This past weekend, I made a trip to an air show in Lincoln, NE, as part of an assignment for my photography class. I was there to see the people, but while there, something stood out to me. While I was there, I got to see a tactical demonstration of the A-10 Thunderbolt II, a close air support plane, shown in the picture(s).
To some extent, the A-10 is a marvel of human achievement. It can fly in ways that really shouldn’t be possible, and can do that after losing an engine, all hydraulics, and an entire wing. It’s designed to be incredibly durable and maneuverable, and it succeeds in both of those.
What really stands out about it, though, is its dedication to its purpose. It isn’t an aircraft so much as a flying gun. A flying gun that can strafe a target with uranium rounds the size of coke bottles at something like 4000 rounds a minute, turn around in midair, and repeat 30 seconds later. It is very good at what it does.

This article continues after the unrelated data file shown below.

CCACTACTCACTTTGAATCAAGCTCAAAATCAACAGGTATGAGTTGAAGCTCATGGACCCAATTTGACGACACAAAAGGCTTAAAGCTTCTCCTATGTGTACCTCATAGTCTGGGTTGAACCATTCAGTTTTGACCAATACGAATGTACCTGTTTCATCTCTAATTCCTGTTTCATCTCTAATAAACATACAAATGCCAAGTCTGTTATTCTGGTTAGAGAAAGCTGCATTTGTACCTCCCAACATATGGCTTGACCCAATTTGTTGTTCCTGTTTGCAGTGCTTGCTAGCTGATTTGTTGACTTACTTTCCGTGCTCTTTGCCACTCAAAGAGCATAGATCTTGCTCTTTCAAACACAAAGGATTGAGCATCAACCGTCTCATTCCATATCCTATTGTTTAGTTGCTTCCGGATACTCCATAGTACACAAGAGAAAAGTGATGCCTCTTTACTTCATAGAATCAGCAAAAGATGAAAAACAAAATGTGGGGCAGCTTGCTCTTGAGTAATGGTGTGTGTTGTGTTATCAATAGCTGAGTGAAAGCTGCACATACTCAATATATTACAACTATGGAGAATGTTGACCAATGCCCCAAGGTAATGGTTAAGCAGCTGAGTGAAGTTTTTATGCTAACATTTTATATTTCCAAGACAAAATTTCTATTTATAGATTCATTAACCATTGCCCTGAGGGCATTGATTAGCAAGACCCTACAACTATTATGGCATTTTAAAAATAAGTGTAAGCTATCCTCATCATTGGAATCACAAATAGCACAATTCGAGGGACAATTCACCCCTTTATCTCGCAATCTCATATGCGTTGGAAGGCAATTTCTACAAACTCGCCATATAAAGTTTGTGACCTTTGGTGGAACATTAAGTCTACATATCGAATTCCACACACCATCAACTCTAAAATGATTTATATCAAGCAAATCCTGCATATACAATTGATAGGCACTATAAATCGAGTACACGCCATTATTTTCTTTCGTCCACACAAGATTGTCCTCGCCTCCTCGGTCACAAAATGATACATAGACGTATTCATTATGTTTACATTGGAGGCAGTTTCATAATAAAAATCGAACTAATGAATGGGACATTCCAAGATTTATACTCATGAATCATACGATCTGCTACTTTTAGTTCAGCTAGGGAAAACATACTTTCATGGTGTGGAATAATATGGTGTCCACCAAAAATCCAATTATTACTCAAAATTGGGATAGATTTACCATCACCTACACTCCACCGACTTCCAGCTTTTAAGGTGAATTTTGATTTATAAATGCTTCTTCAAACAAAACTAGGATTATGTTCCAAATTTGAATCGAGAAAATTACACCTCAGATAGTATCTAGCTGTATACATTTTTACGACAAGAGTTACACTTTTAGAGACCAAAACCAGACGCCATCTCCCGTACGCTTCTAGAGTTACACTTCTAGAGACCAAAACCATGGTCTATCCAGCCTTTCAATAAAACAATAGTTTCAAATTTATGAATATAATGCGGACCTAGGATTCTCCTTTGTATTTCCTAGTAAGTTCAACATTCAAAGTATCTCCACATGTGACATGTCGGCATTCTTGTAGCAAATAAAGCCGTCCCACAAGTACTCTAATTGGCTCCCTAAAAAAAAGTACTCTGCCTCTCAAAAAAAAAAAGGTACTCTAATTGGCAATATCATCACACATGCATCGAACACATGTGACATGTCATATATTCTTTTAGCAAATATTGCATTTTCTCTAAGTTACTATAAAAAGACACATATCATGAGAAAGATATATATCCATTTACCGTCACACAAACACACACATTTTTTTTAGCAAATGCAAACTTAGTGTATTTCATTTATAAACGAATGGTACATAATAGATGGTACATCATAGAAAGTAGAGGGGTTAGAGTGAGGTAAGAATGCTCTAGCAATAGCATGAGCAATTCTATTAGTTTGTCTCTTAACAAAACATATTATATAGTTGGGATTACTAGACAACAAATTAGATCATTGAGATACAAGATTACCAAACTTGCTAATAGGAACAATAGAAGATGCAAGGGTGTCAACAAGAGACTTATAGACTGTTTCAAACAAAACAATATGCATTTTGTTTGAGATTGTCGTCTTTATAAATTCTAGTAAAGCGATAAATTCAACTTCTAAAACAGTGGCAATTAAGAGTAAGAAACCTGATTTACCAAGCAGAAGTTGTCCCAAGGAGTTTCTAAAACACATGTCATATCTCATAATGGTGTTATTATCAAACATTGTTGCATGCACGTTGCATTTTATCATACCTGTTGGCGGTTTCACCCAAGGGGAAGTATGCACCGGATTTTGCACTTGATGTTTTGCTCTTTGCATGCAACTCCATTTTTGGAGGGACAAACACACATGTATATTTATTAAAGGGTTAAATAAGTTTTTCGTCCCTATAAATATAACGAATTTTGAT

The thing is, what it does is kill people.
Further than that, we were here to celebrate it. To watch as it demonstrated its (admittedly impressive) capabilities. From an engineering standpoint, it’s an incredible machine. But from a human standpoint? From that, I’d say it’s pretty morbid.
The teeth painted on the front around the 30 mm gatling gun on the nose really didn’t help. The A-10 is pretty terrifying.
I’m not here to discuss the politics of war. Others are more informed and more eloquent than I. Celebrating a weapon, though, especially in remembrance of a tragedy, seems a bit off from what we as Americans claim our ideals to be.